Steve: You just don't get it. You just don't get it. What I presented was an *argument* against the claim that the argument from appreciation explains why God reprobates some people. A reductio ad absurdum as it were. I elaborated the argument in a comment in response to Bnonn, but let we spell it out here.
1) If Calvinism is true, then God can, by his sovereign will, determine whether there will be reprobates or whether universalism is true. (I don't have to believe that this is sovereignly up to God, but you do).
2) God has selected that there be millions of reprobates.
3) You say Scripture teaches that this choice of a reprobate world is explained by the fact that in a reprobate world the blessed in heaven will appreciate the graciousness of their salvation to a greater extent than in a non-reprobate world.
My claim is that this would not be an explanation. The blessed in heaven have received God's gift of salvation through Christ. They are as open to God's teaching as they can be. God can produce in them all the appreciation he wants to of the graciousness of their salvation without damning anybody. God can show movies of fictitious persons in hell if he wants to, but even that doesn't seem necessary. God, after all, is supposed to be absolutely sovereign. So it stands to reason that God could use a little of that sovereignty to produce whatever appreciation the blessed he might need, even if universalism is true. It is absurd, therefore, to suppose that this "explanation" explains anything. We might, paradoxically, ask the Calvinist "What part of sovereign don't you understand?"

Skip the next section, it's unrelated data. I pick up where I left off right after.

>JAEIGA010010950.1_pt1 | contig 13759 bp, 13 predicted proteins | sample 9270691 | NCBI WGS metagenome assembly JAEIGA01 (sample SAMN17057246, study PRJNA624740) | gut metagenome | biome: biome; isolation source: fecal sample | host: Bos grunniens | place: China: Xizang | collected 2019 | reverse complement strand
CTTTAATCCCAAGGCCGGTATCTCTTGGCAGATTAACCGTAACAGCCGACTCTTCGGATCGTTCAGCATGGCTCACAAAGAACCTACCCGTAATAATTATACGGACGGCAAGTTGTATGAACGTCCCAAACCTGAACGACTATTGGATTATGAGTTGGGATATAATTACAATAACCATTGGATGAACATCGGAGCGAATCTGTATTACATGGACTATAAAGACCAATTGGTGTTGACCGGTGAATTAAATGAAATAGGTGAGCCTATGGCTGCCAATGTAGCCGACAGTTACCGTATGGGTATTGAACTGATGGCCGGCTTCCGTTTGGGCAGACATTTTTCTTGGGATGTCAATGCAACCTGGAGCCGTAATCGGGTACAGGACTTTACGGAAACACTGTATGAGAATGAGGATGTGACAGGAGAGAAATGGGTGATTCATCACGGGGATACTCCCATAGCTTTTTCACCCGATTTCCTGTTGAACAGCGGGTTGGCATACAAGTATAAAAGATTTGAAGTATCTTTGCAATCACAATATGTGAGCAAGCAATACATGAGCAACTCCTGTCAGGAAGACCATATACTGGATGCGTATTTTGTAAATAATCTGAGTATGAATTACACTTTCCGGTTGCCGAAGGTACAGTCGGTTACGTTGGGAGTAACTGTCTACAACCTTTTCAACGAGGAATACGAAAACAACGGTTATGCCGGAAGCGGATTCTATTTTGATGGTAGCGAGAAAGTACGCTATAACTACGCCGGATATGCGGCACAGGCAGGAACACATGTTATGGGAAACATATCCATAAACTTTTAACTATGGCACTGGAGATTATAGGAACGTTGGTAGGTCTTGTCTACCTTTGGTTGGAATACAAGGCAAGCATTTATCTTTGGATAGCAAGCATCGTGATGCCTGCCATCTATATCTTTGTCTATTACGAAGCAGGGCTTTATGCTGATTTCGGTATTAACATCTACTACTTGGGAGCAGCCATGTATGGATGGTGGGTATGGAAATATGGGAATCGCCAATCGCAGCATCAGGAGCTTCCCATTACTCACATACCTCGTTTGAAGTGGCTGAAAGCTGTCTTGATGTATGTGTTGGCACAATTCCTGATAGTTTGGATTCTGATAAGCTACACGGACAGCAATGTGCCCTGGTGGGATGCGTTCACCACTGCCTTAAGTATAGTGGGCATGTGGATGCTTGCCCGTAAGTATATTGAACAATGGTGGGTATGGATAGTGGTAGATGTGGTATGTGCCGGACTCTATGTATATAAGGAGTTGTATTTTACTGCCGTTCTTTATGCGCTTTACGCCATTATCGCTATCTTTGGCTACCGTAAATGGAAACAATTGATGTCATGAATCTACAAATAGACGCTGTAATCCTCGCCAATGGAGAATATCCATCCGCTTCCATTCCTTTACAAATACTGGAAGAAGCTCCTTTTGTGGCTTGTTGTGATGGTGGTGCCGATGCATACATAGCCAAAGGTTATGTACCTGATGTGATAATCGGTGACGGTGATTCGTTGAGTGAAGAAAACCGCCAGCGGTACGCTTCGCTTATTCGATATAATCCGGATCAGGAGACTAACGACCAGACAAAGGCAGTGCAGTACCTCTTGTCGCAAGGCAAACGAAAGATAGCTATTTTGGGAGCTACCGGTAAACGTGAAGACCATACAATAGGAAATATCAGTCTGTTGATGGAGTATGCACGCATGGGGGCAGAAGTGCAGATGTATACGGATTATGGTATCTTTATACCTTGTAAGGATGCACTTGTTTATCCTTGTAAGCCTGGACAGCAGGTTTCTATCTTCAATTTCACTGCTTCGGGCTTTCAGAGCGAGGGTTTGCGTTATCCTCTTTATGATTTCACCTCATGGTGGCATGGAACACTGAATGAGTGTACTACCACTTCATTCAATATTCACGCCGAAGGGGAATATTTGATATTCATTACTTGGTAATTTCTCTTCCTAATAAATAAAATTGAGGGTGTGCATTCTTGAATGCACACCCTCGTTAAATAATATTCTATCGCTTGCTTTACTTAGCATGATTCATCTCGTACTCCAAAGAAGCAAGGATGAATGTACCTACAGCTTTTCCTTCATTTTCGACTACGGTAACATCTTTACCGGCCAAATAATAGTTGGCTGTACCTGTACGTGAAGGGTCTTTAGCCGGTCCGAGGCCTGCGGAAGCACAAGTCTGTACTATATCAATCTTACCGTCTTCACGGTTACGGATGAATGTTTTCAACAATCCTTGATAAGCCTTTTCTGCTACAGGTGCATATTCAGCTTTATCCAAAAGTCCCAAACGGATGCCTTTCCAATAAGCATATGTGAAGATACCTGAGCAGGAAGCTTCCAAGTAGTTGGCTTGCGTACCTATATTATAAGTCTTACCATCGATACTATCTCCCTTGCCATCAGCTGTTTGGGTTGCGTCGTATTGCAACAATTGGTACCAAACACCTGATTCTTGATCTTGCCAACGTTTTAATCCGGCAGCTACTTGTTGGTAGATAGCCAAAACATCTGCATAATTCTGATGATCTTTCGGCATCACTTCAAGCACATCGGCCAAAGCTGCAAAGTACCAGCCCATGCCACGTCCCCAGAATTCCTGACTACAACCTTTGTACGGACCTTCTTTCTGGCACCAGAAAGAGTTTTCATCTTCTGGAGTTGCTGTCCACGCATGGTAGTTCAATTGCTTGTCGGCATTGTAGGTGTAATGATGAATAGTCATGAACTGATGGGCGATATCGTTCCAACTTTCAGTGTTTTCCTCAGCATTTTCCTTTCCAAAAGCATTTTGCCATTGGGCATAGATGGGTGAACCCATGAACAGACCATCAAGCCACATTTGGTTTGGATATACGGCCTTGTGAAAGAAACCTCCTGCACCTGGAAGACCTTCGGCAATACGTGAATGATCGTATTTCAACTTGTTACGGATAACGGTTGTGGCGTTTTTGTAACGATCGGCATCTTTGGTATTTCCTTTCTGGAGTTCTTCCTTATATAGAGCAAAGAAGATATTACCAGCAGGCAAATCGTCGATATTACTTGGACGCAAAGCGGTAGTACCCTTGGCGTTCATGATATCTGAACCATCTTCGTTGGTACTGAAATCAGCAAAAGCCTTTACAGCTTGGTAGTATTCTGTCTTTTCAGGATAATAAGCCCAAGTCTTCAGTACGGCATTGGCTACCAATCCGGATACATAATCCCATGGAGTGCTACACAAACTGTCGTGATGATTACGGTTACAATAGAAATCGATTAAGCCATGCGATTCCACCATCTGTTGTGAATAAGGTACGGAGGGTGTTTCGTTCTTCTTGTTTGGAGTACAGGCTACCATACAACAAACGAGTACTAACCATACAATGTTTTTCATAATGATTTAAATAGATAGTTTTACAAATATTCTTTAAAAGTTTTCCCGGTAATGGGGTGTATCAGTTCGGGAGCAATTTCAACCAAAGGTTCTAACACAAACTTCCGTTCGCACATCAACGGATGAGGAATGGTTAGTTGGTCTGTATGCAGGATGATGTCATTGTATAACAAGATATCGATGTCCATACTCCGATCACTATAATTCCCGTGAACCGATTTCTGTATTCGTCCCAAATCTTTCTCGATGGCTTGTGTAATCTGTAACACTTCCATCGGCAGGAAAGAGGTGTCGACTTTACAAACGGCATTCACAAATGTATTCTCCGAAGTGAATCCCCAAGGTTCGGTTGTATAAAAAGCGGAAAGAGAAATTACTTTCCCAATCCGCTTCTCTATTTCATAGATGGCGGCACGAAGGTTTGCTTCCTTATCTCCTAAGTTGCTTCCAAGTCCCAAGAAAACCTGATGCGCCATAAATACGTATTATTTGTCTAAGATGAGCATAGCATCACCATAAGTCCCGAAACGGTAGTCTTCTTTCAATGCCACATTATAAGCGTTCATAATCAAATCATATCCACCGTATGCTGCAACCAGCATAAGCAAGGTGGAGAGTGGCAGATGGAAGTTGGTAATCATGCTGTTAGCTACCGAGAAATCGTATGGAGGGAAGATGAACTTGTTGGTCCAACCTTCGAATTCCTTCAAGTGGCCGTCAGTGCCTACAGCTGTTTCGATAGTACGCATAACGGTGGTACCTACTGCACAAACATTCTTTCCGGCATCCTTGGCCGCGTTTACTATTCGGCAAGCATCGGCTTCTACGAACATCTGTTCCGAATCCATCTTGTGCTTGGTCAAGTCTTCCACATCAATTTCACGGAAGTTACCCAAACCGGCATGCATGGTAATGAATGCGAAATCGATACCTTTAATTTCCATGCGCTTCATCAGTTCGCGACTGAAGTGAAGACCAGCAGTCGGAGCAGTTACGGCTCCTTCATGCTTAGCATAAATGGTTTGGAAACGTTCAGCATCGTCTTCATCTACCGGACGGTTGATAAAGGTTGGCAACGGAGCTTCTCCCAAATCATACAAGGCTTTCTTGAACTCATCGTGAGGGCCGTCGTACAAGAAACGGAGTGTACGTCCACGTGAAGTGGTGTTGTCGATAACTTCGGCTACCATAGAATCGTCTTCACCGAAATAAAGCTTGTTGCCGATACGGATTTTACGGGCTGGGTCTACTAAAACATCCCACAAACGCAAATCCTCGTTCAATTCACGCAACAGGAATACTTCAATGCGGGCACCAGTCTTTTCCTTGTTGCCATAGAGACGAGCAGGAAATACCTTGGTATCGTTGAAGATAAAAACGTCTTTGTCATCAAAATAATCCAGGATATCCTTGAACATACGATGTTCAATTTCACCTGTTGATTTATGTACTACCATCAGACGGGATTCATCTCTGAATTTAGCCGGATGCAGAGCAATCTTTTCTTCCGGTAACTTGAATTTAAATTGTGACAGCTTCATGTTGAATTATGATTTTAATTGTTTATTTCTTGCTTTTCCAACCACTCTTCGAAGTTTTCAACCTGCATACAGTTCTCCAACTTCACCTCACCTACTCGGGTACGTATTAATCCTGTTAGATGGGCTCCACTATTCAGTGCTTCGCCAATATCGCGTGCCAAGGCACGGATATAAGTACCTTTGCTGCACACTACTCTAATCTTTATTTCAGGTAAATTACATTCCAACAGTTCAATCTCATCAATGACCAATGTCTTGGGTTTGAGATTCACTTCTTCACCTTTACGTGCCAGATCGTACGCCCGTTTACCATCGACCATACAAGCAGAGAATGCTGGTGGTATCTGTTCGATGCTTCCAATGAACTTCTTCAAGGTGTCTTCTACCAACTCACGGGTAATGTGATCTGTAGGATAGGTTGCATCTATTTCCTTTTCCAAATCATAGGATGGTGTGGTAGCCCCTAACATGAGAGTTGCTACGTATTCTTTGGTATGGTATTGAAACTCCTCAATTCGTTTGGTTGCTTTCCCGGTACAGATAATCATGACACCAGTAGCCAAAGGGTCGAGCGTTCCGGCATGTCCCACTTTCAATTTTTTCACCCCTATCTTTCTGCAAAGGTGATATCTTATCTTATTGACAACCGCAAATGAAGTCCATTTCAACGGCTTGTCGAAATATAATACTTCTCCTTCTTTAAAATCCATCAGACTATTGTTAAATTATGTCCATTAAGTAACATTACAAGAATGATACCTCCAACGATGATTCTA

i) Showing us movies of fictitious characters in hell? Been there, done that. Ever seen a Hollywood movie with computer-animated characters in a computer-animated hell? I have. More than one.
The chief effect this has on me, the viewer, is to evaluate the quality of the CGI.
ii) There’s a name for Reppert’s alternative: the Cartesian demon. Yes, an omnipotent being can create delusive experiences.
But, according to the Bible, God forms our beliefs and attitudes through real world experience. In contact with icky matter. Sex and food and all that yucky stuff.
iii) One problem with Reppert’s Cartesian demonism is that once you let that being out of the bottle, it’s wreaks havoc, not merely on Calvinism, but on every alternative position short of solipsism. We could easy mount a Cartesian argument from evil.
For example, if God is benevolent, why would he stick us with real wives and real kids when we could have simulated wives and kids–just like the Doctor’s holographic family in VOY?
Consider all the problems with a real wife. A real wife has a mind of her own. That’s a source of friction. Life would be so much easier if I had a designer wife like Charlene in VOY. Made to order according to my specifications.
Another advantage of a simulated wife is that I can make her look just like that like poster of Rita Hayworth. And my simulated wife will never develop crow’s feet or cellulite.
Same thing with the kidos. No more teenage rebellion. Or temper tantrums. I’d have perfect kids, like Jeffrey and Belle in VOY. My kids would be multitalented, helpful around the house, and uniformly polite.
My perfect kids would also have perfect boyfriends and girlfriends.
Since an omnipotent God could make all this happen with a snap of his fingers, then this world is not the best of all possible worlds–in which case God does not exist. A God who is both benevolent and omnipotent would create the best possible world. And, as Reppert points out, the best possible world is either a virtual world or a world with implanted memories. But since the real world isn’t the best possible world, as Reppert defines it, God does not exist.